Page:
Notes to Wilhelm Maximilian Wundt

1. William James saw an inverse ratio between Wundt's productivity and wisdom: “He aims at being a Napoleon of the intellectual world. Unfortunately he will never have a Waterloo, for he is Napoleon without genius and with no central idea….” “Whilst they make mincemeat of some of his views by their criticisms, he is meanwhile writing a book on an entirely different subject. Cut him up like a worm, and each fragment crawls; there is no noeud vital in his mental medulla oblongata, so that you can't kill him all at once.” Quoted in Perry, 1935: 68; cited in Boring, 1950: 346.

2. Cf. Kusch, 1995: 249, f.

3. Cf., e.g., Wundt, 1911a: 61; Boring, 1950: 317.

4. The most complete bibliography of Wundt's works is by his daughter, Eleonore (Wundt, E., 1927), reprinted in Rieber and Robinson, 2001. All translations of Wundt's writings in this article are by the author.

5. Cf. Boring for a more nuanced account of Wundt's revisions of his system (e.g., Boring, 1950: 326).

6. See, for example, the numerous recent articles on Wundt in History of Psychology and History of Behavioral Psychology. According to the current consensus, the once-dominant representations of his work by E.B. Titchener and Titchener's student, E.G. Boring, have been discredited as one-sided or insufficiently informed by Wundt's own writings (see e.g., Blumenthal, 1979). Cf. Kusch, 1995: 249.

7. Boring calls this text “the most important book in the history of modern psychology” (Boring, 1950: 322).

8. Sluga, 1993: 95.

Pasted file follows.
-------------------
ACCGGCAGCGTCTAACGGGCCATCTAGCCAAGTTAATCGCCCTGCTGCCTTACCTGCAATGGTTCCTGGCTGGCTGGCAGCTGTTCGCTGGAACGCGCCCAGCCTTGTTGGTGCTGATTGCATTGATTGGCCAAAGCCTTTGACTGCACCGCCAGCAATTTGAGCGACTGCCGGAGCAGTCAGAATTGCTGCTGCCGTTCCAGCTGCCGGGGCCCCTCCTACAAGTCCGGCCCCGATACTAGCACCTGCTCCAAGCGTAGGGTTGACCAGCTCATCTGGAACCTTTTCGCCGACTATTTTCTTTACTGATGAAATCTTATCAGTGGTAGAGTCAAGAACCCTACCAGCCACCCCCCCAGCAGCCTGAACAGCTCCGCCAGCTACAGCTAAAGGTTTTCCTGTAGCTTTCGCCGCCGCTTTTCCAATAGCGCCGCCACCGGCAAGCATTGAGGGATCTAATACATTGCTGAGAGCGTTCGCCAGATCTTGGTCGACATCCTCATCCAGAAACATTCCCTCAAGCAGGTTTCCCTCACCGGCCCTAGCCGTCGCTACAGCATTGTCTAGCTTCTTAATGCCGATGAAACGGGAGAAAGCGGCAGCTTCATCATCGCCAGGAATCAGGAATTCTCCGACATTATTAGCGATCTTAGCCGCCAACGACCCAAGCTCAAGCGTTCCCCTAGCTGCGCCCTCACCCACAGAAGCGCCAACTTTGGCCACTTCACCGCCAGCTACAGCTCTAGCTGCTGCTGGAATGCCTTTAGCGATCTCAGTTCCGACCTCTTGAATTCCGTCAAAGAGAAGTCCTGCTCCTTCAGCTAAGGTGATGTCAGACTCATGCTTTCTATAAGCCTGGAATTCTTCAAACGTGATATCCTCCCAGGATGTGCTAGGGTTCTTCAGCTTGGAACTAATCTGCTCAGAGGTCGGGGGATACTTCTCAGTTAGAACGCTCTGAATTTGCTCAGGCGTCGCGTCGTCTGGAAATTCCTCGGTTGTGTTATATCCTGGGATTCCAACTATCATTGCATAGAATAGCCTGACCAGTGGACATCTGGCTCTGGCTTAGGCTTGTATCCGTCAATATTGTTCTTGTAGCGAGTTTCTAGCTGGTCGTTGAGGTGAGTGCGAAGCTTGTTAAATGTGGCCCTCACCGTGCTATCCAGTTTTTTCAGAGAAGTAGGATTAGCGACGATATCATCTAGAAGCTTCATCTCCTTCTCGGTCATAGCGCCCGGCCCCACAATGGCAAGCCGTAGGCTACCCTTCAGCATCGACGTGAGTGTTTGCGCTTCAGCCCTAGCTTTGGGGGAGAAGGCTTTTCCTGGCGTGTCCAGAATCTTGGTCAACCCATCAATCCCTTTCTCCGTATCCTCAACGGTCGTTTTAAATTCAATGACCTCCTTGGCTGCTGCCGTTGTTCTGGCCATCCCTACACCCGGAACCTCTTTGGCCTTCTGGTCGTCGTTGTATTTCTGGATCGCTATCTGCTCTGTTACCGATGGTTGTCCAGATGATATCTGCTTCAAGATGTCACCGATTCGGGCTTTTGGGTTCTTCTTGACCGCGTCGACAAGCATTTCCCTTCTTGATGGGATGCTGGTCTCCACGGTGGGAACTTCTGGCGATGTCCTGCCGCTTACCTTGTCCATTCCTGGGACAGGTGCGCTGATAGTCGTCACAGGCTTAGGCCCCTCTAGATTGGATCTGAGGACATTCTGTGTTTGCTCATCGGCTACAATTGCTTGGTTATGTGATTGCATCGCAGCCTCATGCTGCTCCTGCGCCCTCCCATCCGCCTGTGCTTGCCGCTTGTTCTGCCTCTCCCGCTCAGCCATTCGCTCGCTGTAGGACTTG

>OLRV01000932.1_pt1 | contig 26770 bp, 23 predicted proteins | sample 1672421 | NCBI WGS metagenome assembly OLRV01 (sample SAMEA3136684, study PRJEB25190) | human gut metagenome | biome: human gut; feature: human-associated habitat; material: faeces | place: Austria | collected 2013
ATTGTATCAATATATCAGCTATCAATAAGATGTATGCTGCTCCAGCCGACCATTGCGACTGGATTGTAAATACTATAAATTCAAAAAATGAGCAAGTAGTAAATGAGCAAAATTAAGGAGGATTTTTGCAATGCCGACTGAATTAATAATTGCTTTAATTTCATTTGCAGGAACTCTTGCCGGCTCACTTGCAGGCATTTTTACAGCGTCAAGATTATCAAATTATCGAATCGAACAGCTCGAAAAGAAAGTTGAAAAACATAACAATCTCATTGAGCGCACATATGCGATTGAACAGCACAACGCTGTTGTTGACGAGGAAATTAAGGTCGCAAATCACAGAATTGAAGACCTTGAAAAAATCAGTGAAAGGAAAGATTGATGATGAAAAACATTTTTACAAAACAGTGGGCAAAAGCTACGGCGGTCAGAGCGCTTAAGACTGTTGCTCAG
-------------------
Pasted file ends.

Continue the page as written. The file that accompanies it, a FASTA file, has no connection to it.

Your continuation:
9. For an excellent overview of Helmholtz's work, see Boring, 1950, 297-315. For Wundt's relation to Helmholtz, see Wundt, 1920, 155-169.

10. Boring, 1950: 323-4. In fact, William James had established a psychological “laboratory” at Harvard in 1875 (Ben-David and Collins, 1966: 455). By 1890, Boring writes, Wundt “had proved that [a psychological laboratory] could be productive. The researches were increasing and the facts were piling up” (Boring, 1950: 325).

11. Notably from the U.S.: the “majority of the first generation of experimentalists in America” studied with Wundt: G. Stanley Hall, J.M. Cattell (an expert inventor of apparatus), E.W. Scripture, Frank Angell, E.B. Titchener, G.M. Stratton, and C.H. Judd. Wundt's student, Hugo Münsterberg, became the first director of the psychological laboratory founded at Harvard by William James (Thompson and Robinson, 1979: 425). For more detail on the influence of German academic psychology on the establishment of the field in the United States, see especially Ben-David and Collins, 1966: 457, ff.

12. Sluga, 1993:7; 112. Sluga writes that Max was in his “rabidly nationalist and racist ideas [and] … conservative and even reactionary social policies” “far to the right of his father.”

13. Still, as Sluga reminds us, “Wundt nevertheless continued to counsel moderation and completely rejected the goals of German annexationists” (Sluga, 1993: 105).

14. See Kusch (1995): 193, ff., on his intervention against the “pure philosophers’” petition.

15. Cf. L III: 163.

16. Of course, as Wundt points out, there are limits or thresholds below which we cannot sense, and above which the sensory apparatus itself breaks down. Weber's ratio holds true anywhere within those limits.

17. Cf. L III: 186.

18. There is some confusion as to what precisely is “Weber's Law.” As Boring writes, Weber himself never formulated a “law,” but merely reported, “that the smallest perceptible difference between two weights can be stated as a ratio between the weights, …independent of the magnitudes of the weights” (Boring, 1950: 113). It was Fechner who later named this relation “Weber's Law,” except that Fechner used it to name a different equation from

ΔI / I = k

namely one resulting from several permutations of his own Fundamentalformel — a generalization of

ΔI / I = k.